19 July 2007
I hopped on a plane in Joburg and 10 magical hours later (I watched Wild Hogs and a bad Chris Rock movie, ate the “chicken” for lunch and the “lamb” for dinner, read my book, took a nap and watched the sunset from 30,000 feet) I was in Mumbai. My first thought after stepping off the plane: “OH MY GOD, IT’S SO HOT!” Indeed, the temperature is hovering somewhere between 85 and 115 degrees.
My second thought, you ask? I wonder if the bags are ever going to come out…We landed at 12:30am and that baggage belt didn’t start spinning until just after 3am. From 1am on a woman would come on every 10 minutes to let us know that “the bags will be out in 10 minutes.” People drove their little baggage carts right up to the belt, leaving absolutely no room for humans. Pilots and patrons alike were peering behind the plastic curtain, attempting to identify the hold-up.
True to form, mine was one of the last bags to emerge. I dropped it on my baggage cart and headed for the door, or so I thought. First, I had to send my bags through an x-ray machine. The line here was a good 20 minutes long and of course, people were standing far too close to each other. Fortunately, I don’t enjoy walking on my own two feet, so the constant railing of carts into my Achilles tendons went only half-noticed. Finally, it was my turn. I flung my bag up onto the conveyor belt and walked to the other side, only to find the x-ray operator asleep under the machine, pillow, blankets and all! Safety first.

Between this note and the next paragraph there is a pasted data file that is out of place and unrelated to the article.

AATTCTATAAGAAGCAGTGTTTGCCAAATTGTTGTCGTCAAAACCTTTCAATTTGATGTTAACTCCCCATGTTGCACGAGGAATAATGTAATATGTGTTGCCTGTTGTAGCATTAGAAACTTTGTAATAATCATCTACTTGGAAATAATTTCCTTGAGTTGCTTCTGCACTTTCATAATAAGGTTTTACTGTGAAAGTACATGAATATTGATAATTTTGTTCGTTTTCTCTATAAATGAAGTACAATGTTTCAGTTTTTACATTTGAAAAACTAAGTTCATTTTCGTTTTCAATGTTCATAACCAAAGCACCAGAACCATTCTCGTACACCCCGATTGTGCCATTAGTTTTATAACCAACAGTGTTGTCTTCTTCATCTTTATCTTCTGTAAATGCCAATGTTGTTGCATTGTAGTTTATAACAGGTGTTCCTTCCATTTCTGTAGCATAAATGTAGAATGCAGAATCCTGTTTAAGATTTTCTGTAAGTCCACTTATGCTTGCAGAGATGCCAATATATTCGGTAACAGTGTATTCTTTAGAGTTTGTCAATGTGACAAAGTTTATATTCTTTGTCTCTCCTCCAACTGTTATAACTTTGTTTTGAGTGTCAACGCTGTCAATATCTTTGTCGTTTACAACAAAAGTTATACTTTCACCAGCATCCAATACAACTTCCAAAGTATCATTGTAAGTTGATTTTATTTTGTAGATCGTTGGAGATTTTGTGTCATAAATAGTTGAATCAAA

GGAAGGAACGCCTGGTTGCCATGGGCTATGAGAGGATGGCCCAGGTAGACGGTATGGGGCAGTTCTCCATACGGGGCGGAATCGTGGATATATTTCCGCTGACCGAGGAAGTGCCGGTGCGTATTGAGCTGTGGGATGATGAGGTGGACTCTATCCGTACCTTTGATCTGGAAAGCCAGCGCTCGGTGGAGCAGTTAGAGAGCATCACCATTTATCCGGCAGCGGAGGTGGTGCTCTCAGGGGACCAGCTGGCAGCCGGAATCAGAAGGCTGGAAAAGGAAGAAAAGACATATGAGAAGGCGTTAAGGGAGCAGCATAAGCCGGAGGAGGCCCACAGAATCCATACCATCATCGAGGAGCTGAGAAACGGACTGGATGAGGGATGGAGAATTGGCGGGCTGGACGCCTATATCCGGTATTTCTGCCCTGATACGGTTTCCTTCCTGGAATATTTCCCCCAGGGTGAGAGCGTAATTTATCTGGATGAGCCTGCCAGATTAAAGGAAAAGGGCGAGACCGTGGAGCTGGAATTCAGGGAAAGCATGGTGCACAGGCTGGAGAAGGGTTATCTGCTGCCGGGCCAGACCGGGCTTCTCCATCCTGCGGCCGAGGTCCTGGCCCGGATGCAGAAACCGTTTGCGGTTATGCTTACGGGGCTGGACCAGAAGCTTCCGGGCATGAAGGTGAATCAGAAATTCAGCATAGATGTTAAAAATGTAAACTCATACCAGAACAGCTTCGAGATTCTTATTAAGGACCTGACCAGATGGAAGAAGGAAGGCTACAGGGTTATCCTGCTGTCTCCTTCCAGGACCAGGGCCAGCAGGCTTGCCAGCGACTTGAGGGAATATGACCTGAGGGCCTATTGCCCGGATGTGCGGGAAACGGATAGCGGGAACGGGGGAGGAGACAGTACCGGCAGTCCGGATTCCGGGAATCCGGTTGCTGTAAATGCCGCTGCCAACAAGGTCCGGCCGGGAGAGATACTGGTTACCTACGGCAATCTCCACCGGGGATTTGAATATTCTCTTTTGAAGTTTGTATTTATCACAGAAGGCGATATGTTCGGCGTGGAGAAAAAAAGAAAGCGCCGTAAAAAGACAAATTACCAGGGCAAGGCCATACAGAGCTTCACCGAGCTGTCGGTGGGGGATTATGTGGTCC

Cart reloaded, I headed for the door in search of a sign with my name on it. Thankfully, it was easy to spot, though before I could reach him 3 other guys emerged, all anxious to help with my luggage. One pushed the cart, another cleared a path and a third opened my door. Sadly, I had not been to an ATM, so ended up giving them $5 US – all I had. That converts to roughly 200 rupees. A normal tip in this situation would have been 10 rupees. They were excited.
Forty minutes later we were at the hotel where another three guys were anxiously awaiting my arrival, despite the fact that it was 4am. One carried the suitcase, another hung my sweatshirt in the closet and folded down by bed and a third explained (in extreme detail) how the remote control worked. Immediately my mind was reeling with comparisons between China and India (First below is China, second is India).
Both struggle with a surplus of people to do anything and everything your heart can imagine; things people would just never do at home. Both enjoy absolute chaos in traffic patterns and both are home to people who just love honking their horns. Still, beyond that, these are two very different places, home to very different people. I haven’t wrapped my mind around it completely just yet, but the wheels are spinning…